Jesus Malverde (The Narco Saint)

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Known to law enforcement officials as the “Narco Saint” is considered by many to be the patron saints of drug dealers, Firearms, Tobacco. Smugglers bringing drugs across the border from Mexico pray to him to deliver them safely across and carry icons and images of the saint with them.

But Malverde is more than just a “Narco Saint.” He is revered by many across Mexico and the United States as a protector and defender of the poor. To them Jesus Malverde is the “Generous One,” or “The Angel of the Poor

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Biographical details of Jesus Malverde are sketchy at best. There is not even evidence to show that such a man ever really existed. However his story, in its various forms, has gone to inspire thousands upon thousands of Mexicans.

31_wd_risky_4The story goes that Jesus Malverde was born sometime around 1870. He lived during the reign of Mexico’s longest running dictator: Porfirio Diaz. During this period, known to history as the Porfiriato, was marked by the influx of foreignors in Mexico, a time of progress for the richest Mexicans but a time of poverty and despair for the lowest classes.

Some people say that Jesus Malverde was a railway worker, or a construction worker, or even a tailor. Whatever his profession, at some point during his career he turned to crime.

The legend is that Jesus Malverde was one of these, a bandit who rode the hills near Culiacan. They say Malverde robbed from the rich and gave to the poor. A Mexican Robin Hood. It must have been true, for they say the government hung him and left him to rot in a tree. That was on May 3, 1909. Every year on that day there’s a great party at Malverde’s shrine.

There are two movies and one play exist dealing with Malverde’s life. But historians have found no evidence he ever existed; a likelier prospect is that Malverde’s an amalgam of two bandits — Heraclio Bernal from Southern Sinaloa and Felipe Bachomo, from the north part of the state. “If he lived, faith in him is a remarkable thing,” says Sergio Lopez, a dramatist from Culiacan, who has also researched and written about Malverde. “If he never lived, it’s even more remarkable because people have created this thing to achieve the justice that is denied them.”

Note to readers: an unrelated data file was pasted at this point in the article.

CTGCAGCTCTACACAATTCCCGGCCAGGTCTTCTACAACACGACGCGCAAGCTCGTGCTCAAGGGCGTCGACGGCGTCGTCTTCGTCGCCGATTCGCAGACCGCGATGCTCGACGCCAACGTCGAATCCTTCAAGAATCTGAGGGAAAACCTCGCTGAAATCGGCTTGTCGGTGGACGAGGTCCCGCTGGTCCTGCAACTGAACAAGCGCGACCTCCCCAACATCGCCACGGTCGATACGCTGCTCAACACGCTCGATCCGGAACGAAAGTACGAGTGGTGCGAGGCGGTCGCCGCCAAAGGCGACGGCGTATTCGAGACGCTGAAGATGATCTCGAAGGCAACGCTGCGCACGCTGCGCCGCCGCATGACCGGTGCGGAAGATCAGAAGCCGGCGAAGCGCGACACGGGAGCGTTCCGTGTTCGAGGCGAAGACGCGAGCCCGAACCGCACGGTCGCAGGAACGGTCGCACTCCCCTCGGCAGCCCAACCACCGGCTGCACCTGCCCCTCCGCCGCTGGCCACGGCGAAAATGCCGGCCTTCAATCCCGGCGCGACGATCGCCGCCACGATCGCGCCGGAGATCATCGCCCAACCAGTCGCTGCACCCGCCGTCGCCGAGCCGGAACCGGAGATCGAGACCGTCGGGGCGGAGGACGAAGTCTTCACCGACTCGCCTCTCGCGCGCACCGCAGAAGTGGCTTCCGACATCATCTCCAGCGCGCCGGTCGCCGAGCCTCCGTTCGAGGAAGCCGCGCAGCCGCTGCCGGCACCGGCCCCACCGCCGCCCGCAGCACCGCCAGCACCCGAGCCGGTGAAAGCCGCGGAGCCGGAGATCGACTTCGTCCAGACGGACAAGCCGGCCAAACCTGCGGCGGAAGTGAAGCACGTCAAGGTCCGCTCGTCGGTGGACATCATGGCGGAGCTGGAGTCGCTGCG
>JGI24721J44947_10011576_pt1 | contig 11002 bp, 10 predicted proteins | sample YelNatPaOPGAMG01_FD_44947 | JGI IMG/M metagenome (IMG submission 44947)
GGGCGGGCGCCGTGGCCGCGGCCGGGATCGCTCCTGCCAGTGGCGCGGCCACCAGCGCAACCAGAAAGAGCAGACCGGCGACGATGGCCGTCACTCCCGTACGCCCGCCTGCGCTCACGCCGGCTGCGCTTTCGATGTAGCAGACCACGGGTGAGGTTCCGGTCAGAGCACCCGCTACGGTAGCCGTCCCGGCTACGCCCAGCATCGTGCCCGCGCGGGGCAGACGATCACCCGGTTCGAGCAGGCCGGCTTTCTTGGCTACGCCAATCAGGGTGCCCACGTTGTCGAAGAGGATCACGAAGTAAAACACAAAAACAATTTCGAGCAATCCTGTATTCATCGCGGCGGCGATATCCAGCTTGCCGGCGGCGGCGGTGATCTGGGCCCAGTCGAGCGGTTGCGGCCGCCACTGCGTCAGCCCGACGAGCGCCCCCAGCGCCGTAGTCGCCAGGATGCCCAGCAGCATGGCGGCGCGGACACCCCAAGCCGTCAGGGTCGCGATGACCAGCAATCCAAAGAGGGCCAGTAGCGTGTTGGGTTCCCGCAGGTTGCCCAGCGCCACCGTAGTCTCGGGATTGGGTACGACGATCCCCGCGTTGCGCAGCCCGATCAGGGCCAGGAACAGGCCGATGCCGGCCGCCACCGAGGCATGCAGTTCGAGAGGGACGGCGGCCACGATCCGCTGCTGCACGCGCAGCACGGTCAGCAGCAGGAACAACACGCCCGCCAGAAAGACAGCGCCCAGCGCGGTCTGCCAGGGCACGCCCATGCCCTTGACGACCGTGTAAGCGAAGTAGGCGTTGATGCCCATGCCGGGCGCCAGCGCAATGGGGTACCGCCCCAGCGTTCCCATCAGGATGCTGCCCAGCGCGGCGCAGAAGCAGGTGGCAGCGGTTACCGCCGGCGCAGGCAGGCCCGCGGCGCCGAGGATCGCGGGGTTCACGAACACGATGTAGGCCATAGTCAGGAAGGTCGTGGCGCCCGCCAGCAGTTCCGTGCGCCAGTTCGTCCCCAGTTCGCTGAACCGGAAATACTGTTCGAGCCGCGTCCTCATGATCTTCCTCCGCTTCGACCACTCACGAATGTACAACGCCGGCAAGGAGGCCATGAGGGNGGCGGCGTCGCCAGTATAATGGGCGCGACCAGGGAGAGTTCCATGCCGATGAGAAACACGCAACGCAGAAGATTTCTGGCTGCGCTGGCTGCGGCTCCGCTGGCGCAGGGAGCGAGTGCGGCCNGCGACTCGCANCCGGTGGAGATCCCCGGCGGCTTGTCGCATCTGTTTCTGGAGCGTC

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4 Responses to “Jesus Malverde (The Narco Saint)”

  1. Distribuidor Says:

    Pues cada quien le tiene fe asu santo no se ignifica que sea mejor pero nada mas hay que pensar en ablar derecho para no caer no me gusta la sombra y lo inteligente no te lo da ningun santo

  2. karla Says:

    no ps my malberde kerido espero y me protejas ami y ami raza pa lo k benga ee espero resultados de ty y ps algun muchachon k le gusten la muchachas como de 14 y ps k asepte k es narca aki estoy jaja so me proteje ami y mi raza de narcos

  3. Malandro 218 Says:

    Salve Señor Malverde!

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